What to do with unprofitable branches? Donate them and get CRA credit
When Regions Financial decided to close its Moorhead and Itta Bena branches in Mississippi, it faced an uncomfortable truth: Doing so would leave two disproportionately poor and underserved communities without a financial institution of any kind.
But rather than pull up stakes and leave those towns to the mercy of payday lenders, the $123 billion-asset Regions donated the branches to the $247 million-asset Hope Credit Union, and kicked in another $500,000 to help Hope get up and running as fast as possible.
“If we would have just simply left, it would have left the community with no bank at all,” said Arthur DuCote, the Mississippi area president of Birmingham, Ala.-based Regions. “We of course did not want to do that, but partnering with [Hope] enables us to keep a bank in those communities.”
These aren’t the first branches Regions has donated to the credit union, either. Over the years, Regions has given eight branches to Jackson, Miss.-based Hope Credit Union, which is also certified as a community development financial institution.
The donation earned Regions a grant from the CDFI Fund’s Bank Enterprise Award program as well as Community Reinvestment Act credit.
Bill Bynum, the CEO of Hope Credit Union, estimates that roughly 40% of Hope’s members never had a bank account before joining Hope, and 85% of the credit union’s mortgages go to first-time home buyers.
Moorhead is in a census tract with a poverty rate of 48.4% and an unemployment rate of more than 24%. The Itta Bena branch is in a census tract with a 40.2% poverty rate and a 15% unemployment rate. Being present in those communities makes it easier for the credit union to work with local economic development organizations on job creation, while sending a strong message to residents that it wants their business.
“Having a presence in these communities helps tremendously,” Bynum said. “We have found that by sitting down with these individuals, by providing a solution to their financial needs, we’ve been able to help a lot of people climb out of debt traps, become first-time home buyers, and get into the economic mainstream.”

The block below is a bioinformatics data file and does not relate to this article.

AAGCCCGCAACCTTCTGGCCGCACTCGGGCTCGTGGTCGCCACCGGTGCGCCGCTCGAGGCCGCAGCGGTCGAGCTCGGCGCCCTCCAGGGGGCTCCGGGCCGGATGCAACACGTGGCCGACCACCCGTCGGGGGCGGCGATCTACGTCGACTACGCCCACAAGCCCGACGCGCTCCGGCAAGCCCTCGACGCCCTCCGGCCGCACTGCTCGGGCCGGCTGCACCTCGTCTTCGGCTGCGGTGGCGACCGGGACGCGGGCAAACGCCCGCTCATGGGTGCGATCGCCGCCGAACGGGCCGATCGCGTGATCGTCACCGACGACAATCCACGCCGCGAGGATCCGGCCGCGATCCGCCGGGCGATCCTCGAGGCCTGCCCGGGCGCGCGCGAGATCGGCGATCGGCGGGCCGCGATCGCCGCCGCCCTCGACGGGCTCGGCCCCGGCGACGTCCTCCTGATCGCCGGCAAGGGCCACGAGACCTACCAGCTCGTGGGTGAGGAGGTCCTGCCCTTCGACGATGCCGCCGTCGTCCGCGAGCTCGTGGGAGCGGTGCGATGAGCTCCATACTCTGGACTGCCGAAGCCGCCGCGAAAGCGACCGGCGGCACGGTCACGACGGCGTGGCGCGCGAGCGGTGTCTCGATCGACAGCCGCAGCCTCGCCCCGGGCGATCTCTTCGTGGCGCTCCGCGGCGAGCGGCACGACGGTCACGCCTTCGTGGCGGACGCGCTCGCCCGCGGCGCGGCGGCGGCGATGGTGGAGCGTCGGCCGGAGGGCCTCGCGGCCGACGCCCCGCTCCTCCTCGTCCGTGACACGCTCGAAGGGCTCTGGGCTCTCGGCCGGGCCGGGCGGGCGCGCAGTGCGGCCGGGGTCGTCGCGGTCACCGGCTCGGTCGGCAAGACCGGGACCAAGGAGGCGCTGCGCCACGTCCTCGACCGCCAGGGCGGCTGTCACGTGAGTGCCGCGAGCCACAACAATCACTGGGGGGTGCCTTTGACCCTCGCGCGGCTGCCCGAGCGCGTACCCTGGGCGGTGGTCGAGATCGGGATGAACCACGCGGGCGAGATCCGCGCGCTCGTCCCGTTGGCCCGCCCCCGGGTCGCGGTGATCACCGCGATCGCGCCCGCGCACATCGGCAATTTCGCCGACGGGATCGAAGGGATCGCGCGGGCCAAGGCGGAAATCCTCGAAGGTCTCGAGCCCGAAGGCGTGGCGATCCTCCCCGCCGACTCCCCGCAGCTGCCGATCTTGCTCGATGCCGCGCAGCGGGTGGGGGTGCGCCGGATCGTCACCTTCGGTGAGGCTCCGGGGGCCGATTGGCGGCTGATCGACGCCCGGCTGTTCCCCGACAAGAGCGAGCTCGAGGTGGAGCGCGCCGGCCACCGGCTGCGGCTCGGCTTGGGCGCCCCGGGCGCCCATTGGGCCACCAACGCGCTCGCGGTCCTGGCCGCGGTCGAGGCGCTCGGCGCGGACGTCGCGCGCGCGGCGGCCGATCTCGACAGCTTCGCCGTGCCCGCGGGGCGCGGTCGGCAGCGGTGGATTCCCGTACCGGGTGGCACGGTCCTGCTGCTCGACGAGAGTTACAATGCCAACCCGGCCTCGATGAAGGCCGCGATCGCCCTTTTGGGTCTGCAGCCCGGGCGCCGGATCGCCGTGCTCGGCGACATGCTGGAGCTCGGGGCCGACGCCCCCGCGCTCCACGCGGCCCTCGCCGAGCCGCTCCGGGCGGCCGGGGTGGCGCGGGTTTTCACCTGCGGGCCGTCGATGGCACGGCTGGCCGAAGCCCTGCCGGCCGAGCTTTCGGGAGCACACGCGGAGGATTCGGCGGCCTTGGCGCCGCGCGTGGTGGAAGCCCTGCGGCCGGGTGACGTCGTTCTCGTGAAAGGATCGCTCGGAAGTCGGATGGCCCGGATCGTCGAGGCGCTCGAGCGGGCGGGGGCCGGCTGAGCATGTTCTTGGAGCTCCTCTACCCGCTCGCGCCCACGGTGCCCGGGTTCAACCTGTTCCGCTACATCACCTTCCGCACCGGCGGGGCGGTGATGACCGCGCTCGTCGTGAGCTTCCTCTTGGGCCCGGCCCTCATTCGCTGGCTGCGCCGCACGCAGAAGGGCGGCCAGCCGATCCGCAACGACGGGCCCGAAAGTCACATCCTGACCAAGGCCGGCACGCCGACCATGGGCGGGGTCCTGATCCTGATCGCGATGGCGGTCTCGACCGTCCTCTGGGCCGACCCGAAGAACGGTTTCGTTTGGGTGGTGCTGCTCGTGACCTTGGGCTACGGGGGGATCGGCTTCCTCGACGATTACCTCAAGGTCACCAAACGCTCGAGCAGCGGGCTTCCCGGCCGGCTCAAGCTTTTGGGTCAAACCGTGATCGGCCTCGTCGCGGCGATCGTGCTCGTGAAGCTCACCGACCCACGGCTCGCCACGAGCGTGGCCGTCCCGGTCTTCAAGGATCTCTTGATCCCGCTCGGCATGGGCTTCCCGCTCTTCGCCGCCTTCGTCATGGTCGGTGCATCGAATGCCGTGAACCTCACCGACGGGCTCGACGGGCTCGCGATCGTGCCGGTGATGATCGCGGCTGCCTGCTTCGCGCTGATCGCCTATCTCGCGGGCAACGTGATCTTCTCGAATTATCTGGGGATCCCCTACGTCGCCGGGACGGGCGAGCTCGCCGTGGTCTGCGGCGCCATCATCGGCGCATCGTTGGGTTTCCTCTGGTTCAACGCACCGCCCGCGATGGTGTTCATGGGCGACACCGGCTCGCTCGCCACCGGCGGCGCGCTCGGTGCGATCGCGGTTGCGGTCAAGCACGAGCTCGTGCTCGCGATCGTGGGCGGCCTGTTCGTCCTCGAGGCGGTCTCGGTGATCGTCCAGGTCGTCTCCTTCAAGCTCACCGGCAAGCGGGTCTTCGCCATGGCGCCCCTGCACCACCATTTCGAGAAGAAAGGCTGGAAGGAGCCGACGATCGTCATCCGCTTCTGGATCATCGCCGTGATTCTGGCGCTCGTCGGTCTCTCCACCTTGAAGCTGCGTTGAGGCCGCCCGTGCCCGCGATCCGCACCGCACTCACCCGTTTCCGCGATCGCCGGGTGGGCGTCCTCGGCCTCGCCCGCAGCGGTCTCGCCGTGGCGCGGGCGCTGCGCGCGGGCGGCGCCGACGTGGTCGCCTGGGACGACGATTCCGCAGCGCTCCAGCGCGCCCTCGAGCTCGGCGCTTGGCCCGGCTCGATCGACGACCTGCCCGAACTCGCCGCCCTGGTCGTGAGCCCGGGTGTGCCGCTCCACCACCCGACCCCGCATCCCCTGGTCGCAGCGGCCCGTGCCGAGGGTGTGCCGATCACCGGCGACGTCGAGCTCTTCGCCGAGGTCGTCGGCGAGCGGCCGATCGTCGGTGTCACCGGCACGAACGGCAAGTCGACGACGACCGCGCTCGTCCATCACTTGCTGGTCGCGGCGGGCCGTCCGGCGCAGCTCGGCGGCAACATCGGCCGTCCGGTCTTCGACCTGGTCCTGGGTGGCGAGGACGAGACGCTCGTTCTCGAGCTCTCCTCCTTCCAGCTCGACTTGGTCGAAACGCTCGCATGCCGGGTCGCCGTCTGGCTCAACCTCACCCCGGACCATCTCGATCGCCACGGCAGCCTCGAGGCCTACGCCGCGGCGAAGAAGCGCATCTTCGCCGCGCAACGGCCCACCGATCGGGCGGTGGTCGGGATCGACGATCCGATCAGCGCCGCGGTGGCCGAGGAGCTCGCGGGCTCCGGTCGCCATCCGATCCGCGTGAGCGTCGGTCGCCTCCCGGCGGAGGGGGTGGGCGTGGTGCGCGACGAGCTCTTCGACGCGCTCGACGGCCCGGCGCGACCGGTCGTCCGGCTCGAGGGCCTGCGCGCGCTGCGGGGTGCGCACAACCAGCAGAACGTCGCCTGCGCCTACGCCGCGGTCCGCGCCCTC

Access to banking services has long been a challenge for rural households and has become even more so as banks continue to close unprofitable branches and invest more resources in digital and mobile channels.
Of course, mobile and digital channels can be valuable tools for bank customers in rural areas, but advocates say that a physical presence in the community is important for reaching the unbanked and the underbanked in the first place. It helps bankers to better develop relationships with members of the community, and it gives them access to “soft information” to help evaluate potential borrowers who might not look so good on paper.
“When you think about places like the Delta that are persistently poor and underserved, people still have to go into those branches and you as a financial institution really have to go where the people live,” said Jessica Shappley, vice president of policy at the Hope Institute, Hope Credit Union’s policy arm. “To be sustainable in those communities, you have to physically be there and get to know who these members are.”
Other banks in the Mississippi Delta region have come up with their own creative solutions to meet the needs of low-income residents.
Often, their efforts focus on helping customers climb out of or avoid the debt traps frequently associated with payday lending.
The Bank of Anguilla offers small-dollar installment loans at an interest rate of around 14%. The bank charges no processing fees on loans under $1,000 and just a $50 processing fee for loans over that amount, said CEO Andy Anderson.
“We will make loans for any amount. We make a lot of loans of $250 or $300 for gas bills, electric bills, funeral clothes. We do all of that,” he said.
The $2.7 billion-asset BankPlus in Belzoni has earned numerous accolades over the past 10 years for its CreditPlus program, which is specifically targeted to unbanked and underbanked people who might otherwise turn to payday lenders.
People who register for the CreditPlus program must complete a three-hour financial literacy seminar to qualify for a $500 or $1,000 loan at 5% interest. Half of the loan is deposited into a savings account or CD, which is then returned to the customer once they’ve paid off the loan over the course of 12 or 24 months.
Of course, some of those customers take the course just to get the loan only to never make their first payment. But CEO William Ray said that around three-quarters of people who enroll in CreditPlus “are serious and sincere and committed to improving their credit.” He estimates that BankPlus currently has about 6,000 deposit accounts associated with people who joined for the CreditPlus program.
The course is usually offered at a neutral site, like a church or community center, which can be more inviting to people who might not be comfortable walking into a branch. Still, Ray said that branches remain vital to these communities.
“The bank being there to initially open that account and to have a person to talk to and help when there’s a question or a problem or a concern is hard to replace,” he said.